Working in renewable energy sector
Harshita Das, 26 Oct 2017

Employment opportunities in renewable energy sector are rising tremendously as India attempts to achieve the renewable energy target of 175 gigawatts by 2022. Careers360 tells you about the rising employment in renewable energy sector. Read the complete story below to know more about the components of India’s renewable energy sector.


When it comes to generation of solar power, Germany, China, Japan and Italy top the long list of countries harnessing green energy. India too has set renewable power deployment target of 160 gigawatts (GW) by the year 2022, which includes 100 GW from solar and 60 GW from wind energy. “That is actually the key driving factor. India is trying to move away from conventional to renewable fuels. So the annual deployment or the target that has been set will be achieved in the following years which will create these employment opportunities for fresh graduates, and people who are experienced in the sector,” says Neeraj Kuldeep, Programme Associate at Council on Energy, Environment and Water (CEEW). Thus, India’s renewable energy power plans will certainly have a positive impact on the country’s job market.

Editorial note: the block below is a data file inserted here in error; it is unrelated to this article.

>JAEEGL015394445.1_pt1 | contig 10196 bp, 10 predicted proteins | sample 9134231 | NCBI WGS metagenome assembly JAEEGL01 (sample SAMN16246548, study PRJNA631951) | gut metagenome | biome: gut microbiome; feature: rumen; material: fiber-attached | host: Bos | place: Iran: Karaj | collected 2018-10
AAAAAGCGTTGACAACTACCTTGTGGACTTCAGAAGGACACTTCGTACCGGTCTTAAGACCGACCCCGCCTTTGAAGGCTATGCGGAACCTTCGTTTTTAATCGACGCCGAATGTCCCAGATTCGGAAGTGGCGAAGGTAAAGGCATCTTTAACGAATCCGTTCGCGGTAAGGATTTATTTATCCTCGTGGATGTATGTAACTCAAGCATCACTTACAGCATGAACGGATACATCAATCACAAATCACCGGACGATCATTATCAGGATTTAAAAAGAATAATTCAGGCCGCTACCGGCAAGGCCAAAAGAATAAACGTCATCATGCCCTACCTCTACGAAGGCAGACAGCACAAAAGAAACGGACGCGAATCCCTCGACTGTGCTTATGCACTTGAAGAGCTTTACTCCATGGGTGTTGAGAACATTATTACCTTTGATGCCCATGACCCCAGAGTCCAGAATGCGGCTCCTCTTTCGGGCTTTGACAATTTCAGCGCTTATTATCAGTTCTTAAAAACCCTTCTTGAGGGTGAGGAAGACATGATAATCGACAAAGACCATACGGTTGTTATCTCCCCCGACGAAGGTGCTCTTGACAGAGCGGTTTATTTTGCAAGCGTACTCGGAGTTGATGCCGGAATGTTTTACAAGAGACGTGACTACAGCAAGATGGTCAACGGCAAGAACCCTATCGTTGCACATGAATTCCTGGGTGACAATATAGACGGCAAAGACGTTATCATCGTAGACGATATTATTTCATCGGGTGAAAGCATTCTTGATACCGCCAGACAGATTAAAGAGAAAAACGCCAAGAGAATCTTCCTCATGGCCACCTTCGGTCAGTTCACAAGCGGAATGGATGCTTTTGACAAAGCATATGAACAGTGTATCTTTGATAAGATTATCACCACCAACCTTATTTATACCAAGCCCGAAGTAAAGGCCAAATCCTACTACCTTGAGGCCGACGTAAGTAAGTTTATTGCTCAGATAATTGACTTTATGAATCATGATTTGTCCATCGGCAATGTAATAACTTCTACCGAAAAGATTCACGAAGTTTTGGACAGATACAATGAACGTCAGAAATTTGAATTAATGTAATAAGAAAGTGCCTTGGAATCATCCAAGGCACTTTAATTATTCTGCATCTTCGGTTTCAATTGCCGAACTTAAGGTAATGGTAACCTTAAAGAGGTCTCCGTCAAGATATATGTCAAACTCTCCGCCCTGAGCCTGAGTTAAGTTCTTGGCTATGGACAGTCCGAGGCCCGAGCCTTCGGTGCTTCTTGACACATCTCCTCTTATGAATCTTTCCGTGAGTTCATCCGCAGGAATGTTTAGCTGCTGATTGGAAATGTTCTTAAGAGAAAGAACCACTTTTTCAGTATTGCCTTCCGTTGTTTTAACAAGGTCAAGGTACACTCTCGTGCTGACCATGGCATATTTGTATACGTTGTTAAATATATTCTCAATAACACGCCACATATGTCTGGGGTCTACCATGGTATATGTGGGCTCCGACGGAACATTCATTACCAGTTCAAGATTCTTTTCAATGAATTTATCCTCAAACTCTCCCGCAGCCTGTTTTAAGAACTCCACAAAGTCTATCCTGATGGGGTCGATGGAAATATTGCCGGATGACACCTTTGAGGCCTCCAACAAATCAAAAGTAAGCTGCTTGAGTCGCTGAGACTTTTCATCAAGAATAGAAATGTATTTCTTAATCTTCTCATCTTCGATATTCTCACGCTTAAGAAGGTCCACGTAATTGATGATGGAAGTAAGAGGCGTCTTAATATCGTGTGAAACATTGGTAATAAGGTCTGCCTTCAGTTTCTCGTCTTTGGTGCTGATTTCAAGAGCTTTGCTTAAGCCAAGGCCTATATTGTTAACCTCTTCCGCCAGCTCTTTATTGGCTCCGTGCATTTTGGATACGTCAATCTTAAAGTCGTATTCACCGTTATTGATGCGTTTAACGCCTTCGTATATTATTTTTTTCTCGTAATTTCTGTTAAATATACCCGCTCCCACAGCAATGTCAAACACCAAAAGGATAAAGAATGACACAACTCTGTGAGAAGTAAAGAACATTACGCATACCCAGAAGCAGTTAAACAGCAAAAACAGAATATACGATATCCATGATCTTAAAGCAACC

Components of India’s renewable energy sector

The renewable energy sector includes solar, thermal, wind, bio-energy, green buildings etc. Although significant amount of work is being done in all segments of the sector, solar and wind energy are the most prominent among all in India. The solar energy is divided into two parts - the utility solar and rooftop solar. Employment opportunities are spread across India both in solar and wind.


Solar jobs are spread across India but it is estimated that Maharashtra and Uttar Pradesh will have most number of jobs. In the wind sector the job is concentrated in states like Rajasthan, Gujarat, Madhya Pradesh, Andhra Pradesh, Telangana, Tamil Nadu and Karnataka.


The solar and wind power project deployment cycle can be divided into four stages: Business Development, Design and Pre-construction, Construction and Commissioning and Operations and Maintenance.


The hiring of manpower is done either for one-time or full-time employment, depending on their skills and experience. The first three stages of solar or wind project create one-time jobs, that is, once the project is designed or constructed, the employment generated terminates and the employed workforce shifts to the next project. For the last stage of the project (operations and maintenance) the employment generated is full-time.


Rising demand for jobs in renewable energy sector

Both solar and wind sectors in India have growing opportunities. A recent report published by CEEW, a Delhi-based think tank, and the Natural Resources Defence Council (NRDC), an environment advocacy group shows that over 300,000 people will be employed in the next five years to achieve India’s ambitious targets in solar and wind energy.